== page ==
While the first two weeks of the 2018 Atlantic hurricane season have been relatively devoid of activity, a weak tropical disturbance currently located in the Caribbean will bring some impacts to Texas this coming week, primarily in the form of heavy rain. The system is unlikely to consolidate enough to bring much in the way of high winds or storm surge, but breezy conditions and slightly higher than normal water levels are both possible along the immediate coastline. Because the system will remain diffuse, it will likely linger through much of the week, though the heaviest rains will be Monday and Tuesday.
GOES-East water vapor satellite imagery provides a good overview of the disturbance’s current state this evening. The system itself is little more than a disorganized cluster of shower and thunderstorm activity in the general vicinity of Cancun. Meanwhile, an upper level trough is located to the west of the disturbance. Wind shear and dry air associated with that trough will keep a lid on how much the disturbance can consolidate before arriving in Texas later this weekend.
While the upper level trough will keep the system’s circulation disorganized, it will do very little if anything to hold back the plume of tropical moisture associated with the disturbance. This map from weathermodels.com shows the system’s plume of tropical moisture surging into Southeastern Texas on Monday afternoon. The tropical moisture will be responsible for creating the heavy rain/flooding threat, in spite of the system’s lack of organization.
A look at our Forecast Ensemble product for Houston TX shows rain chances beginning to pick up on Sunday, and continuing through the duration of next week. Most of the rain associated with this system will fall from thunderstorms, which will pop up each afternoon. Exactly where these storms pop up will determine who exactly gets the most rain. As a result, the rainfall forecast for any one location, such as Houston, remains uncertain, as shown in the plot above where the range of plausible outcomes stretches from just under 1″ to over 6″. It’s impossible to know where these storms will pop up until they actually appear on HD radar imagery.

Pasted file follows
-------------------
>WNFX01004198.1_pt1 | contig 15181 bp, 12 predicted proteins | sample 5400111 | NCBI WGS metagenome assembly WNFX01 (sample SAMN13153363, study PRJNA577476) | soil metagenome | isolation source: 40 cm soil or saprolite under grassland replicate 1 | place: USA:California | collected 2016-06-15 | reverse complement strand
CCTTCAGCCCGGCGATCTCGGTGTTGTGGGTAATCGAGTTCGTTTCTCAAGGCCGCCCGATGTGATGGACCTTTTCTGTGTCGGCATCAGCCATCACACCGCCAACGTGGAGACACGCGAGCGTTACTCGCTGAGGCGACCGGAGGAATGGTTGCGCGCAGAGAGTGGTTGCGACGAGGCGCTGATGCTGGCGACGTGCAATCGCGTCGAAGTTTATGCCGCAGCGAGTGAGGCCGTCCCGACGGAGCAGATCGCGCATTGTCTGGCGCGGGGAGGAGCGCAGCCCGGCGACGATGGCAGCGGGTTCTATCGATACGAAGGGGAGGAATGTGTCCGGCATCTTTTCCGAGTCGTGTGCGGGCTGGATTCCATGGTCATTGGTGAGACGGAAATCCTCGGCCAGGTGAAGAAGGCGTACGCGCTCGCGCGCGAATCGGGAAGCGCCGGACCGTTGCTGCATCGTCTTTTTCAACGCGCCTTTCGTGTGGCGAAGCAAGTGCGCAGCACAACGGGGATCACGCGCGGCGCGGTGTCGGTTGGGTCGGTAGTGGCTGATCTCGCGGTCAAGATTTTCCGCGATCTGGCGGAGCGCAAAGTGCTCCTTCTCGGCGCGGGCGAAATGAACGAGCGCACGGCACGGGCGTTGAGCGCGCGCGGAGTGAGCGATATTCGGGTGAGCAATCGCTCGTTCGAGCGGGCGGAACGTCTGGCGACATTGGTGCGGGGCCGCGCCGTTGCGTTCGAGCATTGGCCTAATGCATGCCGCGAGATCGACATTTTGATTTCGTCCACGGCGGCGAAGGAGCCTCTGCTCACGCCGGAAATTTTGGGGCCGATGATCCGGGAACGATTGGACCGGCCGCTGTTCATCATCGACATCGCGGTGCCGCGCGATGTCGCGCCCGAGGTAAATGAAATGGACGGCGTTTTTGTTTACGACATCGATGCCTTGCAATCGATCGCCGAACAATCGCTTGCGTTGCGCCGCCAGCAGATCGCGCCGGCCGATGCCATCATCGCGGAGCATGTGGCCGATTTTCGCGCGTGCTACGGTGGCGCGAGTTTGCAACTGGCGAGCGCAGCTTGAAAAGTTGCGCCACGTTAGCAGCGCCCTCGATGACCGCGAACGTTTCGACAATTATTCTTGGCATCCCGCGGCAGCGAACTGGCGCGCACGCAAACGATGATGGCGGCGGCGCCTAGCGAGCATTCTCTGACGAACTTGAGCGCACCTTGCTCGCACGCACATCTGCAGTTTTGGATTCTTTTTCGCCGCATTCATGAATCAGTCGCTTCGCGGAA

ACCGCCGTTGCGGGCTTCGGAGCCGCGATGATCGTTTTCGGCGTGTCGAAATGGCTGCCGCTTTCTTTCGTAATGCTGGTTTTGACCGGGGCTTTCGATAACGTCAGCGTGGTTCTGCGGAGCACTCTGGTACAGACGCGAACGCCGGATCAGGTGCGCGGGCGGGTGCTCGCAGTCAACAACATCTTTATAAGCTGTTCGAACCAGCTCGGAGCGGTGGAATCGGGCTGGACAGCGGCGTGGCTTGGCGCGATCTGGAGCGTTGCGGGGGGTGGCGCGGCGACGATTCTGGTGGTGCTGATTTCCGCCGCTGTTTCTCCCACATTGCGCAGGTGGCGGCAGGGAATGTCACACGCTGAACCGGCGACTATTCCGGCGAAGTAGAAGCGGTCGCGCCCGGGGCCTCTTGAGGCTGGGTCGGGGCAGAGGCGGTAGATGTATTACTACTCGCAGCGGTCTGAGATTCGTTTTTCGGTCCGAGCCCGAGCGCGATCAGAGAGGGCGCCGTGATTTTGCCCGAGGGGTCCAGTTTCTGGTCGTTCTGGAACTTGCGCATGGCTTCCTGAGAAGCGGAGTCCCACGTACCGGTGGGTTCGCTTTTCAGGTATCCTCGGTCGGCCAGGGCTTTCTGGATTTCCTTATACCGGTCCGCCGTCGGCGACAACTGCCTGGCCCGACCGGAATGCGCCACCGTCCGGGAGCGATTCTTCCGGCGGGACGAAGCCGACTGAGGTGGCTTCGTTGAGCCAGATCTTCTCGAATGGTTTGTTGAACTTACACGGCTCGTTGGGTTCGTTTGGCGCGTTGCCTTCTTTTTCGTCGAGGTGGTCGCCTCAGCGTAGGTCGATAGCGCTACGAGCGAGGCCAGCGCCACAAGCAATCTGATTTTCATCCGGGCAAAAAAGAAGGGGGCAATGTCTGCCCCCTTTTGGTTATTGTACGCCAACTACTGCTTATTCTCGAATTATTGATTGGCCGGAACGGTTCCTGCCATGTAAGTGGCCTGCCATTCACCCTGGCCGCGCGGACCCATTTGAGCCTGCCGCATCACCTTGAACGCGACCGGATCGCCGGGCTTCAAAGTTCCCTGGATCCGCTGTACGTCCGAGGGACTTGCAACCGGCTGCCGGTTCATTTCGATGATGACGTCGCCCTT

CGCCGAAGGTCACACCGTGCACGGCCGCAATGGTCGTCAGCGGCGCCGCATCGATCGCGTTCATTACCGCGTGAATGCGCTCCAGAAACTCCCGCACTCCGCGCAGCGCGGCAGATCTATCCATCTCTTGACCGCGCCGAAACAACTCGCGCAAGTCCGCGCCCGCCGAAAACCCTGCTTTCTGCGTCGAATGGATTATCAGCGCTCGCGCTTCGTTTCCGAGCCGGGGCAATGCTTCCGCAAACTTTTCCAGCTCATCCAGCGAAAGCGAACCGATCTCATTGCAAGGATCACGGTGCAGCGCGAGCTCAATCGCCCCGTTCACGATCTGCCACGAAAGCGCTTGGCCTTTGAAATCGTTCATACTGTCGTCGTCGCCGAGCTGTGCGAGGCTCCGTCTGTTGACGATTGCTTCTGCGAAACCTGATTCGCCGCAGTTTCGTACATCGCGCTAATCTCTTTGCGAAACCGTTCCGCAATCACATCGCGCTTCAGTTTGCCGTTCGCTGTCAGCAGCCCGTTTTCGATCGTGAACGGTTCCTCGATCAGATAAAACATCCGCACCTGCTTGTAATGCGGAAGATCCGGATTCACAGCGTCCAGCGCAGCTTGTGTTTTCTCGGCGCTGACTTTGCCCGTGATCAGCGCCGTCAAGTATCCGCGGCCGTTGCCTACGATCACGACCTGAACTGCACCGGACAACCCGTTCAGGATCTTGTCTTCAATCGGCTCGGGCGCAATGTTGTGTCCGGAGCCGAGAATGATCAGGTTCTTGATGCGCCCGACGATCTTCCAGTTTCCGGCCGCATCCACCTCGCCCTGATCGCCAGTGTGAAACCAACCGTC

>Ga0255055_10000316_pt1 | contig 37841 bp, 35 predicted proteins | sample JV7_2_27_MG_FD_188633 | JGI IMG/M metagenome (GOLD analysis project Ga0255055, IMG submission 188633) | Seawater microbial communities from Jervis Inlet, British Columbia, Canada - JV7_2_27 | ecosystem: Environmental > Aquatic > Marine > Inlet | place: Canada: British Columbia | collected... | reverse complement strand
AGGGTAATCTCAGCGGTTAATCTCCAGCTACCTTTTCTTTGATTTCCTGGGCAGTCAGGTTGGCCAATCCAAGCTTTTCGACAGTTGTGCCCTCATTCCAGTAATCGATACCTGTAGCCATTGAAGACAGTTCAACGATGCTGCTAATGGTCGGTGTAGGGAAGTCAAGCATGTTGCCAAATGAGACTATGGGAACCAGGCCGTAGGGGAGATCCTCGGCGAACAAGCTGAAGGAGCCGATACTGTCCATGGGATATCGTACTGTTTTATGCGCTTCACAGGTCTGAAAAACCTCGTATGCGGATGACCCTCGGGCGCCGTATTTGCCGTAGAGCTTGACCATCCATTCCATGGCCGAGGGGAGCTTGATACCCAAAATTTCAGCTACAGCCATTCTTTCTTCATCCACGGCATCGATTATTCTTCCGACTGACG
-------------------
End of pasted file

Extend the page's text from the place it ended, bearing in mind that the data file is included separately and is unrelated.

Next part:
While the rainfall forecast for any one location may remain uncertain, some places have higher chances at heavier rains than others. This map from weathermodels.com shows the odds of rainfall totals exceeding 1″ between now and the end of next week. This map smooths over some of the uncertainties discussed above, and shows us that the coastlines of TX and SW LA, extending 50 or so miles inland, stand the best chance at seeing the most rain. Areas farther inland, towards Austin, are less likely to see the heaviest rains, though keep in mind that individual thunderstorms may create localized exceptions to that rule.
Moisture will gradually drift back offshore in about a week’s time, leading to diminishing rain chances. As I mentioned earlier, while no significant wind or surge hazards are expected, breezy conditions and some unusually high water levels are possible, especially if the disturbance is able to consolidate a little more than current forecasts indicate.